Despite my approach to Quizlet ending up with the students taking more ownership, this model helped highlight that I could have progressed towards this in a more principled way. I feel that student use of the tool was very much ‘Entry’ or ‘Adoption’ level for too long, especially in a collaborative and constructive sense.

This matrix is a great addition to my toolkit for both planning and evaluation. It’s useful for helping me establish the next steps when integrating a new tech tool, and offers some useful indicators to help guide my reflections (adding more objectivity I hope!). Thanks Claudia!!!!

In response to Claudia’s post I shared another model of impact assessment for technology that I’ve come across. Ashcroft and Imrie (2014) mention the SAMR model in their own article reflecting on the use of digital flashcards….

I came across these ‘Questions to ask’ in relation to the SAMR model, which make it seem fairly straightforward…image from

The SAMR Model and the Tech Integration Matrix both seem really useful. Having recently finished an MA module in technology-assisted language learning I am quite surprised that neither of these were mentioned during the course – the SAMR model seems to have been around a long while. Oh well, I know about them now! If this is all new to you then I hope you find some benefit in these too!

Feature image from by Patricia

Categories: General, teacher development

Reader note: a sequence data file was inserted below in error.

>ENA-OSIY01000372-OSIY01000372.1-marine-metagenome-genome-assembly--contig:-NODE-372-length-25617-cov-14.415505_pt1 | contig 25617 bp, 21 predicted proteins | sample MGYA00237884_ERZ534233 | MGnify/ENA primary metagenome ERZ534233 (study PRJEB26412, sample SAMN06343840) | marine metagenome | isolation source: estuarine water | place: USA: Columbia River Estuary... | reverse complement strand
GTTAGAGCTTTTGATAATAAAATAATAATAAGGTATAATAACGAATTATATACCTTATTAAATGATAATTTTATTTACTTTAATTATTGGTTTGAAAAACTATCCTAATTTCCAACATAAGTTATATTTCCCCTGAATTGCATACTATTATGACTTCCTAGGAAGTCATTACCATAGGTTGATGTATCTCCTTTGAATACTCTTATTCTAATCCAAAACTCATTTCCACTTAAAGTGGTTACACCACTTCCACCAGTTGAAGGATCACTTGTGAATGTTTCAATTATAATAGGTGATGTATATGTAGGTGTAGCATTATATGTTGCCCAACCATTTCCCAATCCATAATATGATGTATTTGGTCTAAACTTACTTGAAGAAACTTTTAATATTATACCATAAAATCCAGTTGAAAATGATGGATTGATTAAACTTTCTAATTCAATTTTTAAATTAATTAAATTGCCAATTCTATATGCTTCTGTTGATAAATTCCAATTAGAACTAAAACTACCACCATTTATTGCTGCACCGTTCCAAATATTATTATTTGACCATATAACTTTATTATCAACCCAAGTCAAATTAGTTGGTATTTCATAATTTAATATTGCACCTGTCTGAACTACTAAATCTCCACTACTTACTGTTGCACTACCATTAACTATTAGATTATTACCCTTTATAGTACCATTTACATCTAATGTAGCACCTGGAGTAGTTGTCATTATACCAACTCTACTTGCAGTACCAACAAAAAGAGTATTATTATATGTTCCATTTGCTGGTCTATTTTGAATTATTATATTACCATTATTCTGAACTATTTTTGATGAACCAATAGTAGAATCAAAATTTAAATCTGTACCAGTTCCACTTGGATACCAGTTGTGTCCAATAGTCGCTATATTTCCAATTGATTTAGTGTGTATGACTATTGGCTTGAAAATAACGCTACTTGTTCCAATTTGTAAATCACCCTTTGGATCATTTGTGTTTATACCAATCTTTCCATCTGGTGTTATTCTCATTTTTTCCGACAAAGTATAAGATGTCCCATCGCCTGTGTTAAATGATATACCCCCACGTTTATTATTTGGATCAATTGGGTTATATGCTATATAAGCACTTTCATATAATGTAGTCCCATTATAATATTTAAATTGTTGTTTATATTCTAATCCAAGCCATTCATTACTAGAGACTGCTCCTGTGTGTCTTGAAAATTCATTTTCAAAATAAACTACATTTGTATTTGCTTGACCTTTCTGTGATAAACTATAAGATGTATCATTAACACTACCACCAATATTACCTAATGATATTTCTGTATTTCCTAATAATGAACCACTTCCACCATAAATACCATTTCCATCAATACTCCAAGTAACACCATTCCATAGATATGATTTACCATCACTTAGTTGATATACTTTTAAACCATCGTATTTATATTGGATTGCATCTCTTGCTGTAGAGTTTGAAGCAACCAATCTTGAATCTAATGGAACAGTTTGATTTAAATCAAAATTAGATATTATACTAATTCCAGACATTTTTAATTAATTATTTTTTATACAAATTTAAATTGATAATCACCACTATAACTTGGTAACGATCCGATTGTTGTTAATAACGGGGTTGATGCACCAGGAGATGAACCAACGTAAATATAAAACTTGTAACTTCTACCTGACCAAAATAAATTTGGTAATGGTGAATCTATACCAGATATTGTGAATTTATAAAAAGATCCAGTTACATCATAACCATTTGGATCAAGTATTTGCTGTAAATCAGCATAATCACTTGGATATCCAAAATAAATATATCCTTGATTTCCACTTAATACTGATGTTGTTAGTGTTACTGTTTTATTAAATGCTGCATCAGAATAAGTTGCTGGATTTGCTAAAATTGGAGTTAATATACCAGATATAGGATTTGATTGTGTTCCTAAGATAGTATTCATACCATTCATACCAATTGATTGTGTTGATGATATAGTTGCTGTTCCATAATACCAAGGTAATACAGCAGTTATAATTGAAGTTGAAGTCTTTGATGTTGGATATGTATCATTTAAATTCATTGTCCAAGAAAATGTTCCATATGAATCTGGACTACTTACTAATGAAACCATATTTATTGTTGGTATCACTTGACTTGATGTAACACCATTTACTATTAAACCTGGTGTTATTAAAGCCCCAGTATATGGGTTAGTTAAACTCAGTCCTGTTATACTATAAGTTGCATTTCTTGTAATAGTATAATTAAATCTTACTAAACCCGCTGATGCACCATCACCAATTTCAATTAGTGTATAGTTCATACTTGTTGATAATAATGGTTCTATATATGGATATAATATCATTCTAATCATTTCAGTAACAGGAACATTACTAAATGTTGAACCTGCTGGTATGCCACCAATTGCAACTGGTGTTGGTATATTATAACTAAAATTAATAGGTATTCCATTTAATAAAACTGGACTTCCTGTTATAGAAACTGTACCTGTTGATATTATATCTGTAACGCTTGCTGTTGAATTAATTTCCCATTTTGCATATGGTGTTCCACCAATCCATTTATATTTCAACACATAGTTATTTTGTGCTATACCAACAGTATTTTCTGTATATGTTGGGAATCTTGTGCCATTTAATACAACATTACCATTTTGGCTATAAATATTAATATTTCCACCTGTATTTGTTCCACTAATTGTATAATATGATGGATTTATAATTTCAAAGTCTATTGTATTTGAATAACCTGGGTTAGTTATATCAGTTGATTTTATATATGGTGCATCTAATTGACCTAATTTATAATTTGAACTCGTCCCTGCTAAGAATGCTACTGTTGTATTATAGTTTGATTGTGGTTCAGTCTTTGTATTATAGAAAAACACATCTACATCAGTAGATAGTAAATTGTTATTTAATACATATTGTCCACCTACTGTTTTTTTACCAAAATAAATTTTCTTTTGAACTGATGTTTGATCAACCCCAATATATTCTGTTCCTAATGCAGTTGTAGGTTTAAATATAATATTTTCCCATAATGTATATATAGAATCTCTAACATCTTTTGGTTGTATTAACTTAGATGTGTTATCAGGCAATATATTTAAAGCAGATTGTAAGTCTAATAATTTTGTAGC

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8 replies

  1. Thanks for this framework! Never heard about it. I find this as very insightful guidance as the developer of new edtech (my most recent work is a free, web-based tool that lets teachers create interactive video quizzes around youtube or vimeo videos:


  2. A great post, really enjoyed it. I was quite familiar with the SAMR model, but the TIM model is a new one, and now stuck on the noticeboard by my desk. Thanks!


  3. A nice blog post which reflects well the sterling work you did with Quizlet on the MA programme. Top notch!

    Liked by 1 person

    • Cheers Gavin! These frameworks for integrating tech are really useful, I reckon they could be worth mentioning on the course. Mind you, there is always so much you could cover on these things, got to draw the line somewhere.


      • I’ve used SAMR in various talks over the past few years but there are issues with it. See here, for one example: . On the course, you’ll remember, we look at ‘questions’ rather than frameworks. In the end, the ‘questioning the value’ exercise has to make sense to teachers, I reckon.


        • Yeah absolutely. It’s been really useful to critically reflect on my use of tech in class. It’s slightly shifted my perspective I’d say, in some past posts and reflections I’ve been more skeptical than I am now. When it comes to these frameworks, they’re really interesting and do formalise my approach to an extent, but I don’t have the time to evaluate things in such depth all the time – that’s not realistic